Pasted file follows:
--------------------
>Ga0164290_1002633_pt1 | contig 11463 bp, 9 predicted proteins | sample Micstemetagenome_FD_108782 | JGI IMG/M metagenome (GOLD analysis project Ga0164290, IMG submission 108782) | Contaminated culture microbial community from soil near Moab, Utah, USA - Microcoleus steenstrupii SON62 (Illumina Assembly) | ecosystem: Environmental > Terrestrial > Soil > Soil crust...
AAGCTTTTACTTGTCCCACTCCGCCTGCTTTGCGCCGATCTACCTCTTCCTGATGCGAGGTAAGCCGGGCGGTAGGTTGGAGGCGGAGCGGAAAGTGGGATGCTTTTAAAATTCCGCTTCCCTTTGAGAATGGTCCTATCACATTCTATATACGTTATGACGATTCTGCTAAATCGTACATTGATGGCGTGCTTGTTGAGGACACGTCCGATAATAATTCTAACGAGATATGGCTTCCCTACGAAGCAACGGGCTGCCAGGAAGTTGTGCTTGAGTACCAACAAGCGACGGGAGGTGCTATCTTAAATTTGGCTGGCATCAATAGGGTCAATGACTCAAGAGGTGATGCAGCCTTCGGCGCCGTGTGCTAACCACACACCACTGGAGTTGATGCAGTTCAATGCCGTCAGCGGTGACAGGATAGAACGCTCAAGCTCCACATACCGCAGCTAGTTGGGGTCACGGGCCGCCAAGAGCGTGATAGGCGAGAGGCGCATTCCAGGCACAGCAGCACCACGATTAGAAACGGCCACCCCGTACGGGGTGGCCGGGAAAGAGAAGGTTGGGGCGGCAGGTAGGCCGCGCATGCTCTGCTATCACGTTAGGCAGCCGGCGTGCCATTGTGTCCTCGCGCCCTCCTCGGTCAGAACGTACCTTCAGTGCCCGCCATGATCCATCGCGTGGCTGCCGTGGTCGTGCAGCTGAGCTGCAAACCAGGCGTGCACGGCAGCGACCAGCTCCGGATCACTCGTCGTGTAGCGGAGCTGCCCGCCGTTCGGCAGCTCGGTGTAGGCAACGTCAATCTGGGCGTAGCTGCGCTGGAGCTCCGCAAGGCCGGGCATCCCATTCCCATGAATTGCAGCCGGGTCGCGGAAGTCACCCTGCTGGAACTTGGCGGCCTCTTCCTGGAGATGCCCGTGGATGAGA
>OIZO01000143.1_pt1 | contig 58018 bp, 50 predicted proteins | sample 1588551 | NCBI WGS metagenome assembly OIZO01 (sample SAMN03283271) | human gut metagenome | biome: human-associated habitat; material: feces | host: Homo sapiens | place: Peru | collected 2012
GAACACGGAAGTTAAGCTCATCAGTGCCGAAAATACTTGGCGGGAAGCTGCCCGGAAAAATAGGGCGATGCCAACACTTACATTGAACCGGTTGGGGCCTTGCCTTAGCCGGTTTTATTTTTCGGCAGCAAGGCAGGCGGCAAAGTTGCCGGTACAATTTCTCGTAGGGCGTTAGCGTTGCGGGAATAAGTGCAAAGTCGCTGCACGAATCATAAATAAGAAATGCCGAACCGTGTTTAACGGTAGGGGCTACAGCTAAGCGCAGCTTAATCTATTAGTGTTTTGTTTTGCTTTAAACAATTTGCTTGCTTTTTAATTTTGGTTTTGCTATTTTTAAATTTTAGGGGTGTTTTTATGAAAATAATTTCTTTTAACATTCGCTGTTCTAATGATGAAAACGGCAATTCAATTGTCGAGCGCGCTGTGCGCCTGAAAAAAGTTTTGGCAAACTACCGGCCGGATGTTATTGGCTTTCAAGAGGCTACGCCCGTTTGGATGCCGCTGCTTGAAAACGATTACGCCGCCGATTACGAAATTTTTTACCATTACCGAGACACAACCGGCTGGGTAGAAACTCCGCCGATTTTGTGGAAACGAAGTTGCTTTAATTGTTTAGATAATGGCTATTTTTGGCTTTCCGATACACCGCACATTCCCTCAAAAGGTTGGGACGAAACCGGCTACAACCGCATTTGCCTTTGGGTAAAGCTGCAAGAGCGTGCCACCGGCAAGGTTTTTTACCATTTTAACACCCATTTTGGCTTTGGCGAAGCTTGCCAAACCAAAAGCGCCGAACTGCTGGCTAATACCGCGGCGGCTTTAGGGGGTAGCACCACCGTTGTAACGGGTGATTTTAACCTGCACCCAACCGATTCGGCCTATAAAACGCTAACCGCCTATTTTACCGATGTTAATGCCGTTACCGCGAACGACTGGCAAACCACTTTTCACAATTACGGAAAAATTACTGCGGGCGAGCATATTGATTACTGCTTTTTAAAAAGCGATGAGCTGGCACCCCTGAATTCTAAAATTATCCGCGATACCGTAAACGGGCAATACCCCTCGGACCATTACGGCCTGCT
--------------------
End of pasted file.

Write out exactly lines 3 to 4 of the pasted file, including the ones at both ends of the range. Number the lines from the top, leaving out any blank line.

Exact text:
>OIZO01000143.1_pt1 | contig 58018 bp, 50 predicted proteins | sample 1588551 | NCBI WGS metagenome assembly OIZO01 (sample SAMN03283271) | human gut metagenome | biome: human-associated habitat; material: feces | host: Homo sapiens | place: Peru | collected 2012
GAACACGGAAGTTAAGCTCATCAGTGCCGAAAATACTTGGCGGGAAGCTGCCCGGAAAAATAGGGCGATGCCAACACTTACATTGAACCGGTTGGGGCCTTGCCTTAGCCGGTTTTATTTTTCGGCAGCAAGGCAGGCGGCAAAGTTGCCGGTACAATTTCTCGTAGGGCGTTAGCGTTGCGGGAATAAGTGCAAAGTCGCTGCACGAATCATAAATAAGAAATGCCGAACCGTGTTTAACGGTAGGGGCTACAGCTAAGCGCAGCTTAATCTATTAGTGTTTTGTTTTGCTTTAAACAATTTGCTTGCTTTTTAATTTTGGTTTTGCTATTTTTAAATTTTAGGGGTGTTTTTATGAAAATAATTTCTTTTAACATTCGCTGTTCTAATGATGAAAACGGCAATTCAATTGTCGAGCGCGCTGTGCGCCTGAAAAAAGTTTTGGCAAACTACCGGCCGGATGTTATTGGCTTTCAAGAGGCTACGCCCGTTTGGATGCCGCTGCTTGAAAACGATTACGCCGCCGATTACGAAATTTTTTACCATTACCGAGACACAACCGGCTGGGTAGAAACTCCGCCGATTTTGTGGAAACGAAGTTGCTTTAATTGTTTAGATAATGGCTATTTTTGGCTTTCCGATACACCGCACATTCCCTCAAAAGGTTGGGACGAAACCGGCTACAACCGCATTTGCCTTTGGGTAAAGCTGCAAGAGCGTGCCACCGGCAAGGTTTTTTACCATTTTAACACCCATTTTGGCTTTGGCGAAGCTTGCCAAACCAAAAGCGCCGAACTGCTGGCTAATACCGCGGCGGCTTTAGGGGGTAGCACCACCGTTGTAACGGGTGATTTTAACCTGCACCCAACCGATTCGGCCTATAAAACGCTAACCGCCTATTTTACCGATGTTAATGCCGTTACCGCGAACGACTGGCAAACCACTTTTCACAATTACGGAAAAATTACTGCGGGCGAGCATATTGATTACTGCTTTTTAAAAAGCGATGAGCTGGCACCCCTGAATTCTAAAATTATCCGCGATACCGTAAACGGGCAATACCCCTCGGACCATTACGGCCTGCT